The growth of microcredit in developing countries like Bangladesh has been showing a slower pace in recent times as many borrowers find it difficult to expand their business due to the existing repayment system, a study reveals.
Despite a rapid expansion of microfinance institutions (MFIs) throughout the developing world, recent studies have observed a downtrend in such financing, according to the study.
Selim Gulesci, Assistant Professor of Economics at Bocconi University in Italy, presented the findings of the study titled 'Contractual Flexibility and Selection into Borrowing: Evidence from Bangladesh' at a conference on Sunday.
The 'Development Economics Conference' was organised by BRAC Institute of Governance and Development (BIGD) under BRAC University and International Growth Centre (IGC) at the BRAC Centre Inn auditorium in the city's Mohakhali.
Presided over by IGC country director in Bangladesh and also BIGD executive director Dr Sultan Hafeez Rahman, the conference was addressed by Health Services directorate general Dr Abul Kalam Azad, Bangladesh Bank chief economist Dr Faisal Ahmed, BRAC vice chairperson Dr A Mushtaque Raza Chowdhury and Bangladesh Employers' Federation (BEF) president Kamran T Rahman.
Mentioning access to credit an important engine of firm growth, Mr Gulesci said demand for microfinance remains low because borrowers fail to see substantial increases in terms of business growth after taking the loan.
Borrowers find the existing repayment system of the MFIs a roadblock to expansion of their respective business activities, he said.
He said the inflexible nature of the standard microcredit contract may improve repayment behaviour but can also discourage profitable investments that require more flexible terms.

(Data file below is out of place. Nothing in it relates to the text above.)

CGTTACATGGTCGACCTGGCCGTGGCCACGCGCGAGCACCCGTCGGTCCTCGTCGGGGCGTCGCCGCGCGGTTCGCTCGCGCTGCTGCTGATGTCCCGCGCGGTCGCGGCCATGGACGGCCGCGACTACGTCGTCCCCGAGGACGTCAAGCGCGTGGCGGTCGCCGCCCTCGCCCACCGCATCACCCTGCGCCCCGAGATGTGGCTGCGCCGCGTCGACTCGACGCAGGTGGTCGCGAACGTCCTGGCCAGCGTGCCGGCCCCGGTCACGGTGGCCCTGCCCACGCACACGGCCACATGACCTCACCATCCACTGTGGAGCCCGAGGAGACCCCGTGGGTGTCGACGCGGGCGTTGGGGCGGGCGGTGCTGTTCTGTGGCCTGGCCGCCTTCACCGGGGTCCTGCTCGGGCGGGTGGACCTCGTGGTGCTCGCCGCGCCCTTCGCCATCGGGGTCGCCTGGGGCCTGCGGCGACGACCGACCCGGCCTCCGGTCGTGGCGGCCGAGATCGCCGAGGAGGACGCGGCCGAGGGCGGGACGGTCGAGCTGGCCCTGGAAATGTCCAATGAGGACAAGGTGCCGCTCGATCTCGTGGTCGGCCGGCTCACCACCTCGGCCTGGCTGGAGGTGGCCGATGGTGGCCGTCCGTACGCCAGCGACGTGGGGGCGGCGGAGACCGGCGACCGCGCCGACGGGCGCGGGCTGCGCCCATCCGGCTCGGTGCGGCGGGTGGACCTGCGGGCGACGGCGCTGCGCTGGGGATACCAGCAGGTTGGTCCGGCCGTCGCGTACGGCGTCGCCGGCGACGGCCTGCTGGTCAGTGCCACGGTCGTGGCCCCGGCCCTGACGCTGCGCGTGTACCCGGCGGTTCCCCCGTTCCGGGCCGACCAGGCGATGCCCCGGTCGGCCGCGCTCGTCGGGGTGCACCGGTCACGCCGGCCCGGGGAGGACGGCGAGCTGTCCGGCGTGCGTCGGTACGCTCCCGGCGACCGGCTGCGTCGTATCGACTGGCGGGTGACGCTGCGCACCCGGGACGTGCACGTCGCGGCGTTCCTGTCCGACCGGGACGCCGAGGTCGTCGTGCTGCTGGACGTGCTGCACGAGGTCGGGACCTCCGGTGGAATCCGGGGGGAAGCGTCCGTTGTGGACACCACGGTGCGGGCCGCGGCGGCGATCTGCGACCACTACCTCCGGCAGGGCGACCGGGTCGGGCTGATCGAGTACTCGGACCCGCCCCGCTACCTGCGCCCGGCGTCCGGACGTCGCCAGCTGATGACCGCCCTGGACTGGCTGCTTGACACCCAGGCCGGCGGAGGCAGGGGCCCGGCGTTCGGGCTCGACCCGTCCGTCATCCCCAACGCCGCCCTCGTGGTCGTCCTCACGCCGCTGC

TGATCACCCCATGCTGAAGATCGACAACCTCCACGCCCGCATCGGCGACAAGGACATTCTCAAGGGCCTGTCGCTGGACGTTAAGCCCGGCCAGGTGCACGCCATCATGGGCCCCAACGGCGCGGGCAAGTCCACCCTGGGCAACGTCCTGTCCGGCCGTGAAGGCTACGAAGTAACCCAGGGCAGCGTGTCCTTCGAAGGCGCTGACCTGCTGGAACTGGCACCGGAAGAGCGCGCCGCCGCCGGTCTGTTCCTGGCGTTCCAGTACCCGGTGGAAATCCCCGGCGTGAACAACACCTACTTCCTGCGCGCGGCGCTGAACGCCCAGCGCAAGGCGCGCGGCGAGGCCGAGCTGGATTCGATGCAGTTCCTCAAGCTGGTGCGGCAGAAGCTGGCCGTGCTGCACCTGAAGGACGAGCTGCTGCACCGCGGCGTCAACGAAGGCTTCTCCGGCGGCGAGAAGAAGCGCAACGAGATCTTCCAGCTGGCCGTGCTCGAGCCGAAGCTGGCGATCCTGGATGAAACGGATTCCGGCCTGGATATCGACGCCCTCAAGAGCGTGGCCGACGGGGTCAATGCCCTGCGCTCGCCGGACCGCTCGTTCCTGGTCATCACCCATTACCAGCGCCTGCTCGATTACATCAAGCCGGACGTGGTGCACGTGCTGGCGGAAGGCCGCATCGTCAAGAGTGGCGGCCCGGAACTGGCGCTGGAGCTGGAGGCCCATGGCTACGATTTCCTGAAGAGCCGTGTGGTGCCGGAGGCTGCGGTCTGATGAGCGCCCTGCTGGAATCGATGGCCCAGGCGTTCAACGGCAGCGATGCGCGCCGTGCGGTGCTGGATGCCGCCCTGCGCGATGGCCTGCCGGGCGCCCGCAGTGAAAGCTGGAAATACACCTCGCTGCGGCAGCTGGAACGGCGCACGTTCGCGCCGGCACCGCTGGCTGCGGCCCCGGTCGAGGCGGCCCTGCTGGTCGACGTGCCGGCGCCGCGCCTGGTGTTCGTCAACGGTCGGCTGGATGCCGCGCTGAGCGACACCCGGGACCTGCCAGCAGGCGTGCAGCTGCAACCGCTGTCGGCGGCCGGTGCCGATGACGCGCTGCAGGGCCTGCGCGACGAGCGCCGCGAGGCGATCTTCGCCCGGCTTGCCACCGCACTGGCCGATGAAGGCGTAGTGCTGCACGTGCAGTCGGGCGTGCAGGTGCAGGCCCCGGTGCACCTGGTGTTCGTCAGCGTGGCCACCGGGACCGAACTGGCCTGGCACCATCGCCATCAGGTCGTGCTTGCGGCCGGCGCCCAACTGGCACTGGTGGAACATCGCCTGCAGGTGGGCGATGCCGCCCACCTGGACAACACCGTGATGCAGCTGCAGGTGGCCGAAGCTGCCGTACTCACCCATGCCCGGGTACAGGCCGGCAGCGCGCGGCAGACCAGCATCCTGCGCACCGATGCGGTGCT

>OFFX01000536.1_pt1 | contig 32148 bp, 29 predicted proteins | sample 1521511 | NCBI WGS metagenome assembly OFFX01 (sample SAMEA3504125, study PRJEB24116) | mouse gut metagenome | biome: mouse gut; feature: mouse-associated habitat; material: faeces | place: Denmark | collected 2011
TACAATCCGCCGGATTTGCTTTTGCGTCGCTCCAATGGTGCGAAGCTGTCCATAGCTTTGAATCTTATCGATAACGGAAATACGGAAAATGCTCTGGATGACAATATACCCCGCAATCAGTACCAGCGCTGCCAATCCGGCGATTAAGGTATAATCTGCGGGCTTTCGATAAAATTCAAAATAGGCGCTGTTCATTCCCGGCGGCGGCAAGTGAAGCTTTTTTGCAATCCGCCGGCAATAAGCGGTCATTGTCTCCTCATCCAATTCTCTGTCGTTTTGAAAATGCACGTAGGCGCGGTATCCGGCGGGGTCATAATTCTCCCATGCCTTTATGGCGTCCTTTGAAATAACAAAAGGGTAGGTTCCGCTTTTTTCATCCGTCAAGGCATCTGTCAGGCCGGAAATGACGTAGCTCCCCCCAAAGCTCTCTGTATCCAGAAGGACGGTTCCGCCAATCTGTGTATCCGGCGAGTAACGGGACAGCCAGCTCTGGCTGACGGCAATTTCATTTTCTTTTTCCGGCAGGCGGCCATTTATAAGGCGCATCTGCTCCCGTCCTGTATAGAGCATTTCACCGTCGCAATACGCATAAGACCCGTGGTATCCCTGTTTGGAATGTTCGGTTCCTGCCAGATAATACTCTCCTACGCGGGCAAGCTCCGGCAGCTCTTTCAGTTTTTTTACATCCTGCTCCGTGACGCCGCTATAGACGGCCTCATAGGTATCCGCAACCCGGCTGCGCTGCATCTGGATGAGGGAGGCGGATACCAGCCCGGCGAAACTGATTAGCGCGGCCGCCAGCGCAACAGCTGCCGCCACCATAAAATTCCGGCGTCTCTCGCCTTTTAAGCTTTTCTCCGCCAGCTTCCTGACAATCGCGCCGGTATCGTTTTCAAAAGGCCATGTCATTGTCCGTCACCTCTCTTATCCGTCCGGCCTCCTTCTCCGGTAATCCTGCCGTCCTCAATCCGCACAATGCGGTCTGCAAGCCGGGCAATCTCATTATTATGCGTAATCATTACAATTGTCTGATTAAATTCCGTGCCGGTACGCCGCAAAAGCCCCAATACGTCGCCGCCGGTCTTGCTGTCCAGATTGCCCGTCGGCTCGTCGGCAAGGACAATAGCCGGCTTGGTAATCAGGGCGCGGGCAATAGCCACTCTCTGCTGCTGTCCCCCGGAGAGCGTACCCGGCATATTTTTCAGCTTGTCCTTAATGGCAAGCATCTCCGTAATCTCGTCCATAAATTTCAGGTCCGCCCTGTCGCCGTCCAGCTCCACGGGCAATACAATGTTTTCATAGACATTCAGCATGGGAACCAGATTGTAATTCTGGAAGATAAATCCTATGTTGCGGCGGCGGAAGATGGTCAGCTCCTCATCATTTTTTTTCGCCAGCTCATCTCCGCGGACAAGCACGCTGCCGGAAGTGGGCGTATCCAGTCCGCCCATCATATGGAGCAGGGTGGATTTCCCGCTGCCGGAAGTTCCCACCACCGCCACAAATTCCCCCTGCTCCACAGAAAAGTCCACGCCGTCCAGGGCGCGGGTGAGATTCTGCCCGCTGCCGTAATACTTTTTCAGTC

Suggesting the MFIs, Gulesci said if lenders offer microcredit to its existing clients with a grace period (at least two months) including it in the lending portfolio, different types of borrowers would take loans and improve their enterprises substantially.
In a separate presentation titled 'Disputes, Institutions and Access to Justice: Overview of Dispute Resolution in Rural Bangladesh', Martin Mattsson from Yale University, USA said land disputes are responsible for more than half of the total dispute burden in rural areas and these are particularly difficult to resolve.
Mentioning that most of the disputes are resolved in an informal Dispute Resolution Mechanisms (DRM) known as 'shalish', he said this DRM often lacks both the credibility and enforcement power to resolve more serious disputes.
He said institutional change like expansion of the Village Court system can improve people's access to a timely, reliable and affordable DRM.
Presenting the findings of 'Social and Political Roots of Misallocation: State Ownership in China', Jaya Wen, a Yale University graduate, said the Chinese government faces trade-offs between two of its central goals, high growth and social stability.
She said this trade-off is a key reason for the persistence of state-owned enterprises (SoEs), and thus also a large driver of misallocation in the Chinese economy.
SoEs increase stability at the cost of full output efficiency, and document the specific mechanisms by which SoEs perform their policy role.
Employment in SoEs exhibits less volatility, buffers idiosyncratic shocks, and targets destabilising groups. Each of these behaviours harms output efficiency but may be, in a broader sense, politically efficient, she added.
Commenting on the study, BEF president said SoEs in Bangladesh definitely don't help in increasing productivity in the industries.
Jute sector can be the perfect example of it as most of the state-owned jute industries are incurring consecutive losses and lack of accountability is responsible for that, he added.
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